Wednesday 13 May 2020


As promised, here is Part Two of this exploration of the insights into living the good life that a study of Erich Fromm's 'The Art of Loving' provides - counter-balanced and illuminated by any insights that a knowledge of the darker side of our prime-minster's personal and professional life may throw up.

Pablo Picasso - a mother's love

If you missed Part One, here's the link - it will make more sense if you do read the parts in order:

Now, more Fromm:

  •  We need to understand what kind of union we are talking about when we speak of love. Mature love is union with another in which our individuality is not sacrificed. In love the paradox occurs that two beings become one and yet remain two.
  •  Envy, jealousy, ambition, any kind of greed are passions; love is an action, not a passion, which can only be fulfilled in freedom - never as a result of compulsion. Love, in essence, is primarily giving, not receiving.
  • Giving is the highest expression of potency. In the very act of giving, I experience my strength, my wealth, my power. This experience of heightened vitality and potency fills me with joy. In the act of giving lies the expression of my aliveness.  
  •  Authentic love is a power which produces love. As Karl Marx has said, rather beautifully, 'You can exchange love only for love …. If you love without calling forth love, that is, if your love as such does not produce love, if by means of an expression of life as a loving person you do not make of yourself a loved person, then your love is impotent, a misfortune'. (1844)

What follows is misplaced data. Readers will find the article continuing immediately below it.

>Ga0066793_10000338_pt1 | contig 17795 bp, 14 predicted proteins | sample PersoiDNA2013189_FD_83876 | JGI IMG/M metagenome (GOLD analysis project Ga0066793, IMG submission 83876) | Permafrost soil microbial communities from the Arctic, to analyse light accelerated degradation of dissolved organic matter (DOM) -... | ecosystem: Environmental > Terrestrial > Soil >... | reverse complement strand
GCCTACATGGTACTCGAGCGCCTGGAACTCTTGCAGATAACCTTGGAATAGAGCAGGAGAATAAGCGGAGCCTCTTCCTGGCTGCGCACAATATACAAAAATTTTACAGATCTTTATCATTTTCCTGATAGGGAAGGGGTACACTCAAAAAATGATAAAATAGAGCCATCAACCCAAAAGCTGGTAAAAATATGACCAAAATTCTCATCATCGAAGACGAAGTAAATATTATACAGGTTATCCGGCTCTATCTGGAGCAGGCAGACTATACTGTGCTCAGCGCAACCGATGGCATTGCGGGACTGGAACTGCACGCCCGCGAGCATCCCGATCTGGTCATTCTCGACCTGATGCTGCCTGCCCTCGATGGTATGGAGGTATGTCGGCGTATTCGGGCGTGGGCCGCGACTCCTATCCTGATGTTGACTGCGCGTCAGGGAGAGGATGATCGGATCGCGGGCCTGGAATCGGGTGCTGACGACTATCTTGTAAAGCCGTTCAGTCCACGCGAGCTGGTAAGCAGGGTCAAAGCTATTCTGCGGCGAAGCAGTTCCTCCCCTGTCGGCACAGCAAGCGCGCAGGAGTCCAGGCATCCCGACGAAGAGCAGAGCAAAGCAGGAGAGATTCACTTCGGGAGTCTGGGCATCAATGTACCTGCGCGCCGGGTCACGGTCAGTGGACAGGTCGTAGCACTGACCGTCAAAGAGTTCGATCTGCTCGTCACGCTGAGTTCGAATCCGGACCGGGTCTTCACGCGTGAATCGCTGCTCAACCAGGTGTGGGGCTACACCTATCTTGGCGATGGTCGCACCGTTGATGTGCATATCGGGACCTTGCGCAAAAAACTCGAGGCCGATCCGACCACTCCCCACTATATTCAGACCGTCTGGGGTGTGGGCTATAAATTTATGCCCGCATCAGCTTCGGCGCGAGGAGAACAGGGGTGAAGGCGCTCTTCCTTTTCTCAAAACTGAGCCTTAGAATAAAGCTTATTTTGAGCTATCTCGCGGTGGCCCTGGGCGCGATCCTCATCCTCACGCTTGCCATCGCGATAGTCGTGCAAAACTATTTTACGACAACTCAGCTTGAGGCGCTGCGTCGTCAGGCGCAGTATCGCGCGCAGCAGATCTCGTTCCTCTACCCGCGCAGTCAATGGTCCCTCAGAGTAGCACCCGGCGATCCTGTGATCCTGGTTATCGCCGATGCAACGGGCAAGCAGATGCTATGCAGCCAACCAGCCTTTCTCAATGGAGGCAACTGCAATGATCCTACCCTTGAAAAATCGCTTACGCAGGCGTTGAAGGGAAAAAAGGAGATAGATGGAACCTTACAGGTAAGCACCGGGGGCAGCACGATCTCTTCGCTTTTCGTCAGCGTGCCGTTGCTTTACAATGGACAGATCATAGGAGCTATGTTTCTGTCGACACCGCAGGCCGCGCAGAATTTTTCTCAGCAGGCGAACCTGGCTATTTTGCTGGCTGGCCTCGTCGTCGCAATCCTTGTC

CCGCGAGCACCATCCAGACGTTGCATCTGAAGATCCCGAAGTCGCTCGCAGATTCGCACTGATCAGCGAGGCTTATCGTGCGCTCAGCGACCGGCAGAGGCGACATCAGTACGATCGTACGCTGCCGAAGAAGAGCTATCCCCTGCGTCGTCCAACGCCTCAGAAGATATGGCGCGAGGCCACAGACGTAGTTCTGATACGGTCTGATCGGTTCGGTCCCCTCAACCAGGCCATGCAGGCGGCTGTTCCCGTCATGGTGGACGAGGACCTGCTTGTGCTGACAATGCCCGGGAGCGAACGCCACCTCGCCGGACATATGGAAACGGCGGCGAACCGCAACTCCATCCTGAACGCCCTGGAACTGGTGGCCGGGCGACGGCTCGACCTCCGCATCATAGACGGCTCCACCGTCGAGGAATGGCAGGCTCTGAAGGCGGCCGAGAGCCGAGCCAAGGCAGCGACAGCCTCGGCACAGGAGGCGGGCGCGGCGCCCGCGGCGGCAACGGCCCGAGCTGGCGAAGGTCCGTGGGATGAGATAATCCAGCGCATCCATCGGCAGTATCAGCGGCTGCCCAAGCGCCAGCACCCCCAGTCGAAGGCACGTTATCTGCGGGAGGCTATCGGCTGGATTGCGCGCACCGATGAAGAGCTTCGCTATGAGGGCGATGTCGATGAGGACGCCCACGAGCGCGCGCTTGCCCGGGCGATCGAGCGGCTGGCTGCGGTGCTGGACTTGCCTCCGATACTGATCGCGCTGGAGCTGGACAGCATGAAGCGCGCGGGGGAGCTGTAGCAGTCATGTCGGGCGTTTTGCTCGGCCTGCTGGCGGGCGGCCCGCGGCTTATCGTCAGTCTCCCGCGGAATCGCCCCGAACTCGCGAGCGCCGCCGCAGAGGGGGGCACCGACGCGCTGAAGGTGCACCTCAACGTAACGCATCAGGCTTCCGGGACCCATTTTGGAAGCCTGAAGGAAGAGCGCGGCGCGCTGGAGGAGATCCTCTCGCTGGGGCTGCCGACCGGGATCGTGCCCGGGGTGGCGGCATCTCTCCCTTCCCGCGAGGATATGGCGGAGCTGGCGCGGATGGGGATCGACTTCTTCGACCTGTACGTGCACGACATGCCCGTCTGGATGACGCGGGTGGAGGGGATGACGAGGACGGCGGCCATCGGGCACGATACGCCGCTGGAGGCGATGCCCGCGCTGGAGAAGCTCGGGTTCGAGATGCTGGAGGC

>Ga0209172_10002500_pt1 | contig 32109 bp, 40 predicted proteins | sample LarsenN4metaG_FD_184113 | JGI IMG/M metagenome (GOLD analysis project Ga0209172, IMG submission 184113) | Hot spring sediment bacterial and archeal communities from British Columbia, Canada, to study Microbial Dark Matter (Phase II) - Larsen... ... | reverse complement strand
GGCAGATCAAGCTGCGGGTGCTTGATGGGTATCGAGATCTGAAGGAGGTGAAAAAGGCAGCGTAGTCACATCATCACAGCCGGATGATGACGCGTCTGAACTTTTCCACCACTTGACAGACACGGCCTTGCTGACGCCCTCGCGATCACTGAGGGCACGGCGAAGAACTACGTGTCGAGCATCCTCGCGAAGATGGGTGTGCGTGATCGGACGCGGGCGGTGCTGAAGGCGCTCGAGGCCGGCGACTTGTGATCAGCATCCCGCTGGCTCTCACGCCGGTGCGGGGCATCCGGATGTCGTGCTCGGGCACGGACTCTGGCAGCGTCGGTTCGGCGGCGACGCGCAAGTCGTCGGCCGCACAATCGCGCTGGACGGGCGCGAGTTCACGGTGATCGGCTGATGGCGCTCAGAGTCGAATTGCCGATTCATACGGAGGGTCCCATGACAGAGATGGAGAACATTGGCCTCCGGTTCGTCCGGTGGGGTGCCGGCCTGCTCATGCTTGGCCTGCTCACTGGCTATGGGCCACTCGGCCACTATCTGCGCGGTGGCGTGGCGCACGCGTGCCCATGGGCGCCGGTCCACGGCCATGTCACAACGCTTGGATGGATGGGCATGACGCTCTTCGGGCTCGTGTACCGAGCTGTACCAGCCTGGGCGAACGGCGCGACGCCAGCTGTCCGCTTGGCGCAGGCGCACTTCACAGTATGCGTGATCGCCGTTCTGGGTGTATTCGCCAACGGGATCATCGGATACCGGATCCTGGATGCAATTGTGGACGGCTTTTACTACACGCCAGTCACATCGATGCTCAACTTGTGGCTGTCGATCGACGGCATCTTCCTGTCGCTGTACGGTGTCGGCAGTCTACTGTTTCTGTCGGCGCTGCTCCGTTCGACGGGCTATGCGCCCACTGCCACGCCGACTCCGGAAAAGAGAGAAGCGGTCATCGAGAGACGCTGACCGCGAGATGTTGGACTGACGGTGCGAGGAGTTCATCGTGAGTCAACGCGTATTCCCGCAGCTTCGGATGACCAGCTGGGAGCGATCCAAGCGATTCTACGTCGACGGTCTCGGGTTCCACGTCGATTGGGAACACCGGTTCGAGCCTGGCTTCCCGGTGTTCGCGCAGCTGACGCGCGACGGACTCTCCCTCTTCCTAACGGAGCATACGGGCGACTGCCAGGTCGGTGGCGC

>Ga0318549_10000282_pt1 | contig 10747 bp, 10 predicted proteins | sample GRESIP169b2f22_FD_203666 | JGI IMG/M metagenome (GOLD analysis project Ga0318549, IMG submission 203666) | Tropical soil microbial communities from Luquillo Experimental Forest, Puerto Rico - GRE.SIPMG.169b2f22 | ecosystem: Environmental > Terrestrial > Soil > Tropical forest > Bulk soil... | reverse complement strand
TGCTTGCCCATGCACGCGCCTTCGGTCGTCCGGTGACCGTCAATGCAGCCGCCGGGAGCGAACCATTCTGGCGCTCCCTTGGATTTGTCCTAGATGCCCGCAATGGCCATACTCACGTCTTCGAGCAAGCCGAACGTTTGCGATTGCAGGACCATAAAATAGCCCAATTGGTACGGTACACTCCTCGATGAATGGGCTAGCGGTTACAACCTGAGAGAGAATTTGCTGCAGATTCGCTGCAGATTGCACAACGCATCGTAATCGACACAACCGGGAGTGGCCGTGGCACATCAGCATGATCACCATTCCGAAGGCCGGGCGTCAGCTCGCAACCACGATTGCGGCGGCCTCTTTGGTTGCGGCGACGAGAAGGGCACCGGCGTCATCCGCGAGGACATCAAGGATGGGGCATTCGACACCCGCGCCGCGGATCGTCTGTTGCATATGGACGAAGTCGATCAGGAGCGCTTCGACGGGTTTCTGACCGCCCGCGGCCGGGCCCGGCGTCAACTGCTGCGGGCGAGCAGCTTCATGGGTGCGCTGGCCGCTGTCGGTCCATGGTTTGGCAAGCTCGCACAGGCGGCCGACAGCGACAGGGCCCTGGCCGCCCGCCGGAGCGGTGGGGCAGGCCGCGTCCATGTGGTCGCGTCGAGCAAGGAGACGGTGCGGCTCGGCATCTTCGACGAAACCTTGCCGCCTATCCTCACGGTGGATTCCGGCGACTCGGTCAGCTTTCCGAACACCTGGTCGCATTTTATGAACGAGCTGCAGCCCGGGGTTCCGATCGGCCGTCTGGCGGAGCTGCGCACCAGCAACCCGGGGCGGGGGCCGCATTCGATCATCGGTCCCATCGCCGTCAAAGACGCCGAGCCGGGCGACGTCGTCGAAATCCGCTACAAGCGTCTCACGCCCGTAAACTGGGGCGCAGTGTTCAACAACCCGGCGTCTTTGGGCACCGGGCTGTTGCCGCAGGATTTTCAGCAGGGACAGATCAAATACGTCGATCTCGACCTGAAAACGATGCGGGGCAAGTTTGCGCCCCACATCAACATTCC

• It goes without saying that the ability to love as an act of giving depends on the character development of the person. He or she has to have overcome dependency, narcissistic omnipotence, the wish to exploit others, or to hoard, and has acquired faith in their own human powers. To the degree that these qualities are lacking, he or she is afraid of giving - hence of loving.  

Love is - Picasso poses a question or two

 The active character of love always implies four basic elements, common to all forms of authentic love. These are care, responsibility, respect and knowledge.